The Bravest Man in the Universe is the first album of new material since the mid 1990s, and follows on from his 2010 Gorillaz appearance.

Damon Albarn and Richard Russell have to take a lot of credit for the direction this album has taken. Free of old-time soul cliches, the arrangements and instrumentation underpin some of Womack’s finest vocal performances.

The 68 year old soul singer has a new gritty tone to his vocals, that sit perfectly with the glitchy electronic backing to most of the songs.

Please forgive my heart could easily have sat on one of the classic Poet albums from the 80s, but where those tracks were quite conservative in their arrangement, the 2012 Womack tracks rely heavily on drum machines, decaying piano and dub bass.

Womack’s guitar playing on the end of Please forgive my heart and it’s following track, Deep River is sparse, honest and under-played. My only criticism is that his guitar playing should have featured more on the album.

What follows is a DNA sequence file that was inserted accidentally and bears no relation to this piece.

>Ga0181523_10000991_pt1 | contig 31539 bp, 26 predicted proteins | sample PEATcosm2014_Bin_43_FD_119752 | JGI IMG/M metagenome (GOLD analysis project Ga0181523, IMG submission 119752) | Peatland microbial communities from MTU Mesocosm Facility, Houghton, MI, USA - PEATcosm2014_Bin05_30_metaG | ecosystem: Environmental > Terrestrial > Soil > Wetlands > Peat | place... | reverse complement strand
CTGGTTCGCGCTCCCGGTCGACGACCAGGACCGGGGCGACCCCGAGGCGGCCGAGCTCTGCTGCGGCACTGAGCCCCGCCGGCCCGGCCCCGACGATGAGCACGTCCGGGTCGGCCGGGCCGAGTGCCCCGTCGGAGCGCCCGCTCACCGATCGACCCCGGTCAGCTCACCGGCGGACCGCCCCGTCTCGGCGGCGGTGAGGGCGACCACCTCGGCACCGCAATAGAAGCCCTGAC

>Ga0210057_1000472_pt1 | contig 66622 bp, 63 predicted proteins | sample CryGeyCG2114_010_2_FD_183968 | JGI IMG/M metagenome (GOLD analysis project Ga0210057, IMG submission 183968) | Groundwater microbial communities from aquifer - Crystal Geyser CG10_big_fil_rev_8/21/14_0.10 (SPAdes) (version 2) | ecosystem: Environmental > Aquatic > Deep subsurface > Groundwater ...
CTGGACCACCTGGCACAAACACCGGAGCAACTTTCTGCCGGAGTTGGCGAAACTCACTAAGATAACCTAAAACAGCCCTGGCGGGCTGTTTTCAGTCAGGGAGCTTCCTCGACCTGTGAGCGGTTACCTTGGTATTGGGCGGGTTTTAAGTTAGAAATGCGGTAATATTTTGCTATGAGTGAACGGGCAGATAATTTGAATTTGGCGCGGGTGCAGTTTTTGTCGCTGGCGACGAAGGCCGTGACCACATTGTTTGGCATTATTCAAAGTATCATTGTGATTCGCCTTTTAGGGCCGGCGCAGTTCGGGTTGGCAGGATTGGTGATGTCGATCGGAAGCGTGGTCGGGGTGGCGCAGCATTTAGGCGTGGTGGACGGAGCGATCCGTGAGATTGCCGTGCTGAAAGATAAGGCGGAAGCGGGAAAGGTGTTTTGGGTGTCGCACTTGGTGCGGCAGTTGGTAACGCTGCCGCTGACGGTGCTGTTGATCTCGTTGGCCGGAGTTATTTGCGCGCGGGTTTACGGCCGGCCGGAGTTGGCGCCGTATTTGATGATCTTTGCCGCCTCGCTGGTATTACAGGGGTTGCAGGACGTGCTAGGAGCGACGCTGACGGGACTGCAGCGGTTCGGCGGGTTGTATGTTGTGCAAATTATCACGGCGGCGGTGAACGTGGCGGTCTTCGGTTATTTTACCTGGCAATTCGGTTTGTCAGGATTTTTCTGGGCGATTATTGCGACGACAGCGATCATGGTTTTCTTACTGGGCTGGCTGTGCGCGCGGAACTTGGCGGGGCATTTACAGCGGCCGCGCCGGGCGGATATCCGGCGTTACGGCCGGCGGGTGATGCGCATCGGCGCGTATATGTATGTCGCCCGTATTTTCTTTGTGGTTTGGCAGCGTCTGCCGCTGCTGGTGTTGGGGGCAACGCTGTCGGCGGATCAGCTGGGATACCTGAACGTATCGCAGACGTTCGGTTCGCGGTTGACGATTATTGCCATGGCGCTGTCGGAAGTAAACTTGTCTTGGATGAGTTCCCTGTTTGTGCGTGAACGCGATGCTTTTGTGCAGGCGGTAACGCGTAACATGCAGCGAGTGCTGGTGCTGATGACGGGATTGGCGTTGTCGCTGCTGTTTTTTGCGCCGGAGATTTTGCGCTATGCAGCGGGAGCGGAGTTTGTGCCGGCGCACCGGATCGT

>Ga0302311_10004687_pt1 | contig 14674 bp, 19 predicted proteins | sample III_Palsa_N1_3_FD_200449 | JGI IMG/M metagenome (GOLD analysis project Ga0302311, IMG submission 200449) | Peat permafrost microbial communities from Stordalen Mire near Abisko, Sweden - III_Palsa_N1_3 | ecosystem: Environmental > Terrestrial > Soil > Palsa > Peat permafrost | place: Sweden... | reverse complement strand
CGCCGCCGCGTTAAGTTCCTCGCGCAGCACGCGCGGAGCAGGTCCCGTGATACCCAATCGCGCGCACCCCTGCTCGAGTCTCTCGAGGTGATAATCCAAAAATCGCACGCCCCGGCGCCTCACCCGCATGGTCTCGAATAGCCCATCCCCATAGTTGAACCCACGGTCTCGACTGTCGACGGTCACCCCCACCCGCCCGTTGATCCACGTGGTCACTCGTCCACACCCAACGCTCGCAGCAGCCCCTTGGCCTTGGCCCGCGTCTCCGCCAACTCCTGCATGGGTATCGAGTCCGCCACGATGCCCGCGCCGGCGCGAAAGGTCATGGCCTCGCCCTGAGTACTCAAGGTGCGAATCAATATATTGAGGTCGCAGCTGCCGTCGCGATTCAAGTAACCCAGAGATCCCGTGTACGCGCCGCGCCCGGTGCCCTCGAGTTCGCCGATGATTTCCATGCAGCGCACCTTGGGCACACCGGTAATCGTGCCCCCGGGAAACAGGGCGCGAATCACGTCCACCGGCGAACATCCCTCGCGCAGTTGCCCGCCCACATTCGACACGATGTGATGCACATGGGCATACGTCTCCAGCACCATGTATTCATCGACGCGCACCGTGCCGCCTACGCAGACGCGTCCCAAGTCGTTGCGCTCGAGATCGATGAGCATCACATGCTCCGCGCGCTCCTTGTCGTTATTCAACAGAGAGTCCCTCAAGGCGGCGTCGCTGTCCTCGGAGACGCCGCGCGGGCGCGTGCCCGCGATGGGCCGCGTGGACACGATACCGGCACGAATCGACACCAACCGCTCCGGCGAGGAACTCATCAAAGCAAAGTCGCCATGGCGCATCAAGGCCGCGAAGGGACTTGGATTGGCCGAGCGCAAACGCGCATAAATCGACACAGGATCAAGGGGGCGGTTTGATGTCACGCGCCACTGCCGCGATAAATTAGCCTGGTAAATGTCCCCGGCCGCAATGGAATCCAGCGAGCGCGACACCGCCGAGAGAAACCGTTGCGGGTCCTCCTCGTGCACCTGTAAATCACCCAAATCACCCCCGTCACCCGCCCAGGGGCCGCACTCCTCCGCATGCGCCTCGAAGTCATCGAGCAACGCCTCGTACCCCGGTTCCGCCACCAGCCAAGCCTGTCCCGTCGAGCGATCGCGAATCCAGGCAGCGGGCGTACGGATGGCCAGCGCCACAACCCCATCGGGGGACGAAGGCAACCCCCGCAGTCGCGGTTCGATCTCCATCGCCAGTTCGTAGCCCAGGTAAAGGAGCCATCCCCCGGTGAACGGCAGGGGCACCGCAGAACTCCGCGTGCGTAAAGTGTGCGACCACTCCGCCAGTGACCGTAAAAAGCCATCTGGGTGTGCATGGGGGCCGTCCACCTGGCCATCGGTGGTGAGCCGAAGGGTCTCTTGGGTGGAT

Lana Del Rey duets with Womack on one of the albums key tracks, Dayglo Reflection. A sample of Sam Cooke speaking also features on the song, which has echoes of trip-hop’s finest band, Portishead.

Whatever happened to the times is build around a cheap, haunting organ refrain, and distorted, echo-laden vocals and has a spirit of experimentation rarely heard in the soul genre.  This is the second time Womack has recorded this song – the first version was on 1985’s So Many Rivers album.  The 2012 take simply blows the original out of the water.  Stripped of Van Halenesque lead guitar and a gutteral vocal on the 80s original, the 2012 version pushes the emotion to the fore, and is no doubt the definitive recording of this song.

The late Gil Scott-Heron features on the intro to Stupid, a breakbeat driven song featuring bittersweet lyrics that appear to take aim at corrupt preachers.

The album fades a little toward the end, with Love is gonna lift you up feeling a little too light in comparison with the preceding tracks.  Luckily the album picks up again with Nothin’ Can Save Ya, featuring Malian singer Fatoumata Diawara and the albums closing track, the soul standard Jubilee (Don’t Let Nobody Turn You Around).

So whilst both Poet albums will always hold a special place in my heart, The Bravest Man in the Universe has already become my favourite Bobby Womack album, and is one of my favourite albums of 2012.  A career highlight, you bet!

Buy Bobby Womack – The Bravest Man In The Universe from Amazon